Millennials are on the move.

New data has revealed some interesting facts about Generation Y (those in the 20-30 age bracket). They crave international working opportunities, with many more making the leap to overseas projects than in any previous decade. 92% of graduates aspire to some kind of international working assignment, while the actual figure of those moving abroad has risen 60% since 2016.

Millennials are actively seeking out overseas jobs, and this isn’t simply restricted to the United Kingdom. The effects are global. In our digital, interconnected age, those just starting out in their careers are highly tuned into the concept of working abroad for better prospects. Working overseas has proven to support faster career growth, while also indulging the yearning for travel felt by many members of Generation Y.  

Hiring overseas millennials has numerous benefits. A member of the Generation Y community themselves can bring with them up-to-date qualifications, new-age innovation and creative thinking, open-mindedness, a desire for learning, eagerness to develop and a focus on more than just paying the bills.

That’s before even mentioning the fact they are cheaper to hire.

Add to this, the advantages of pulling a foreign employee into your ranks, including workplace diversification, acquisition of international trade opportunities, access to global networks and a larger pool of talent in which to search, and you’ve got a group of people well worth paying attention to.

Given the benefits of recruiting overseas millennials and the current interest in the generation for work-related relocation, now is the perfect time to consider onboarding such staff.

But how do you acquire foreign members of the Generation Y talent pool?

Understand What Your Candidates Are Looking For

Millennials are not your typical worker. Unlike other generations, they are more geared towards personal growth and development over the acquisition of financial assets. As such, to entice the best candidates, you’re going to have to offer more than a competitive pay packet.

According to the Harvard Business Review, Generation Y is primarily looking for:

Effectively, they are looking for modern workplaces that deviate from the traditional, top-down management, 9-5 corporate style. If you cannot offer this, your chances of finding strong overseas millennial candidates are low, even with the volume of potential prospects seeking work.

We aren’t suggesting you have to become a hipster-esque office space that provides every employee with a hammock, but you must be prepared to think differently about how you operate, and incorporate the customs and cultures that are so sought after by millenials.

Find Your Audience

Once you’ve taken the steps necessary to sculpt your business into something that will appeal to the international millennial community, you’ve got to connect with them. There is only one real place to go when seeking out Generation Y: The Internet. 90% of millennials regularly use the internet, which means it is the platform on which you’re most likely to be able to engage them.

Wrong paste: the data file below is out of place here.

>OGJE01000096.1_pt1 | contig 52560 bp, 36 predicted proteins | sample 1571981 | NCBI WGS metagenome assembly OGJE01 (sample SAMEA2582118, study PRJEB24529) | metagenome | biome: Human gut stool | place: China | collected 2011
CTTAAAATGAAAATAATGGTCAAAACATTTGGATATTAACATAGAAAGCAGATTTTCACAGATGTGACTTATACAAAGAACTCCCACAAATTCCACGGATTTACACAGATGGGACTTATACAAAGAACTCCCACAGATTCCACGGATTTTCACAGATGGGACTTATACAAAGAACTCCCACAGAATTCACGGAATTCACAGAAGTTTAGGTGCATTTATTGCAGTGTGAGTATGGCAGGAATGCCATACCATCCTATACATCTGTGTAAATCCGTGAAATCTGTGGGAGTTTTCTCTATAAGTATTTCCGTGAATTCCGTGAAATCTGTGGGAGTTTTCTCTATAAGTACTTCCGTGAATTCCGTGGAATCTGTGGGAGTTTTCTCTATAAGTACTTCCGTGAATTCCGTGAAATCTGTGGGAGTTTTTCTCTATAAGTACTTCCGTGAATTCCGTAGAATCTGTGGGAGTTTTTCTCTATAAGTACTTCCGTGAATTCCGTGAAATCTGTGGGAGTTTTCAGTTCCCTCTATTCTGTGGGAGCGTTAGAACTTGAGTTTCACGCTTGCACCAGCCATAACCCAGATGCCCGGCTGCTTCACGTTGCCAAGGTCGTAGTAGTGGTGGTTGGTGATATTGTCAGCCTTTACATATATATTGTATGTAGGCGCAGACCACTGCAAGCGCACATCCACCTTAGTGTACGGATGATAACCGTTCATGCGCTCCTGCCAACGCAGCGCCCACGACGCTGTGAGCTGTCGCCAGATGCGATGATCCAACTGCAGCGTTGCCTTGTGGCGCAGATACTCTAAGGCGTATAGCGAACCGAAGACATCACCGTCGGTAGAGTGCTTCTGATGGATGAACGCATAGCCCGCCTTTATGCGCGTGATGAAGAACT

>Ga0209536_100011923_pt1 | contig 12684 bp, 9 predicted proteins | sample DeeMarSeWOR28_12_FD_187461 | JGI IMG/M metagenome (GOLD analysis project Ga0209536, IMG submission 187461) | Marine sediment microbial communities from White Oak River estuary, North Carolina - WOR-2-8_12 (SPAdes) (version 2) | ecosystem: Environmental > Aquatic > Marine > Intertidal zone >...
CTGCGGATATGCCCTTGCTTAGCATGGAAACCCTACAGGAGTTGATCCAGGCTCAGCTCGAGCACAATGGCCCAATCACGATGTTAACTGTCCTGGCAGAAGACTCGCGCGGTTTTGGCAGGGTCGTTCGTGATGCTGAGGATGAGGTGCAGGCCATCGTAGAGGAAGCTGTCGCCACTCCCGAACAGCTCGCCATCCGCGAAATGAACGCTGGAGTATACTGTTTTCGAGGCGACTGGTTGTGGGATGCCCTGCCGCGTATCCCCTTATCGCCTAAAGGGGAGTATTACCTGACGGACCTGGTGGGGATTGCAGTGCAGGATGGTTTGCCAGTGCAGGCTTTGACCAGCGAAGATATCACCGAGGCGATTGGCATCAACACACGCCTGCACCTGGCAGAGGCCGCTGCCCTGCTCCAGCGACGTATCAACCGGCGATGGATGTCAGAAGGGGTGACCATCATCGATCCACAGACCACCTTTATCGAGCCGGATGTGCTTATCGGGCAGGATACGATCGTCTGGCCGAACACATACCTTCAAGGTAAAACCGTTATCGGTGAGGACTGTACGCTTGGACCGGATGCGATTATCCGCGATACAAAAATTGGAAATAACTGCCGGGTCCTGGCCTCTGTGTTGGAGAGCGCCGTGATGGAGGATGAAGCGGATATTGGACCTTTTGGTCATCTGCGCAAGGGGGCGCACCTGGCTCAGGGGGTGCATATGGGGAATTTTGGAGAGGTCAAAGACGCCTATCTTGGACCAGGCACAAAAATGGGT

When on the hunt for millennial employees, you have three primary sources of marketing your available job roles.

Utilise these methods of outreach effectively and you shouldn’t have any trouble finding eager, younger Generation Y candidates that want to apply for your job opportunities.

Support Their Relocation Process

The acquisition of international millennial talent is really a three-step process. The first is establishing yourself as a brand worthy of their attention. The second is getting their attention. Finally, once you have their attention, you have to incorporate them into your company.

Let’s start with the bad news. 40% of international relocation assignments fail. This isn’t just down to Generation Y; this is across the board. The reasons they fail are simple: poor preparation and a lack support. Many businesses simply hire their candidate and leave them to find their own success, offering little to no help. In light of this information, it should not really come as much of a surprise that so many people struggle to achieve overseas work success. Moving abroad for work is a stressful, complicated process. Leaving your new employees isolated, forced to fend for themselves, is asking for trouble.

So how can you support your new foreign millennial workers and ensure their move is a positive and beneficial one for both parties? We encourage you to take the following initiatives when relocating a member of the Generation Y community:

Getting hands-on with the relocation of your international millennial recruit is essential for a successful move, and ensures you maintain your valuable new talent for the intended term of their work assignment.

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